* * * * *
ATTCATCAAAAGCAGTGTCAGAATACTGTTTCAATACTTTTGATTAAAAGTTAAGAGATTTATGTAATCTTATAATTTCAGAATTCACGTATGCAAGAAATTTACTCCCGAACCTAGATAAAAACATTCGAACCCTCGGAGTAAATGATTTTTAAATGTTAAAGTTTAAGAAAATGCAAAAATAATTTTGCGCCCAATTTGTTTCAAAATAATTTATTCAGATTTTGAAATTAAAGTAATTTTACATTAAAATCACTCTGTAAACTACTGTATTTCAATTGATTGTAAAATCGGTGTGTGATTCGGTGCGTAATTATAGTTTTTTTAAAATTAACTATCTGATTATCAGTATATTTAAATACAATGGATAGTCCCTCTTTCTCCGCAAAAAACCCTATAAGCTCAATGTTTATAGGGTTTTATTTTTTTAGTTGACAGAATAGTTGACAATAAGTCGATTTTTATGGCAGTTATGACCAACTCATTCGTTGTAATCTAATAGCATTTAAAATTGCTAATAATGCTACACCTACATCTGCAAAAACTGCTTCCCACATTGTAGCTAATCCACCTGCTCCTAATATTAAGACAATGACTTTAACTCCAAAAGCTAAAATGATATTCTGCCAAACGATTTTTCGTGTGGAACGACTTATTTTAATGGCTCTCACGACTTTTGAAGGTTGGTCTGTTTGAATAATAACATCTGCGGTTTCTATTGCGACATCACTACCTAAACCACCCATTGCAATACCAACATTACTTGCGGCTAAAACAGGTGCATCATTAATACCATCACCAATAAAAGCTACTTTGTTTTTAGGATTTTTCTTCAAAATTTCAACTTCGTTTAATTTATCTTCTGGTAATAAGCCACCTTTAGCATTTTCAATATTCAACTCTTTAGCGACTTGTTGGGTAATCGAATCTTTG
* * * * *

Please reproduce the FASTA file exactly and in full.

ATTCATCAAAAGCAGTGTCAGAATACTGTTTCAATACTTTTGATTAAAAGTTAAGAGATTTATGTAATCTTATAATTTCAGAATTCACGTATGCAAGAAATTTACTCCCGAACCTAGATAAAAACATTCGAACCCTCGGAGTAAATGATTTTTAAATGTTAAAGTTTAAGAAAATGCAAAAATAATTTTGCGCCCAATTTGTTTCAAAATAATTTATTCAGATTTTGAAATTAAAGTAATTTTACATTAAAATCACTCTGTAAACTACTGTATTTCAATTGATTGTAAAATCGGTGTGTGATTCGGTGCGTAATTATAGTTTTTTTAAAATTAACTATCTGATTATCAGTATATTTAAATACAATGGATAGTCCCTCTTTCTCCGCAAAAAACCCTATAAGCTCAATGTTTATAGGGTTTTATTTTTTTAGTTGACAGAATAGTTGACAATAAGTCGATTTTTATGGCAGTTATGACCAACTCATTCGTTGTAATCTAATAGCATTTAAAATTGCTAATAATGCTACACCTACATCTGCAAAAACTGCTTCCCACATTGTAGCTAATCCACCTGCTCCTAATATTAAGACAATGACTTTAACTCCAAAAGCTAAAATGATATTCTGCCAAACGATTTTTCGTGTGGAACGACTTATTTTAATGGCTCTCACGACTTTTGAAGGTTGGTCTGTTTGAATAATAACATCTGCGGTTTCTATTGCGACATCACTACCTAAACCACCCATTGCAATACCAACATTACTTGCGGCTAAAACAGGTGCATCATTAATACCATCACCAATAAAAGCTACTTTGTTTTTAGGATTTTTCTTCAAAATTTCAACTTCGTTTAATTTATCTTCTGGTAATAAGCCACCTTTAGCATTTTCAATATTCAACTCTTTAGCGACTTGTTGGGTAATCGAATCTTTG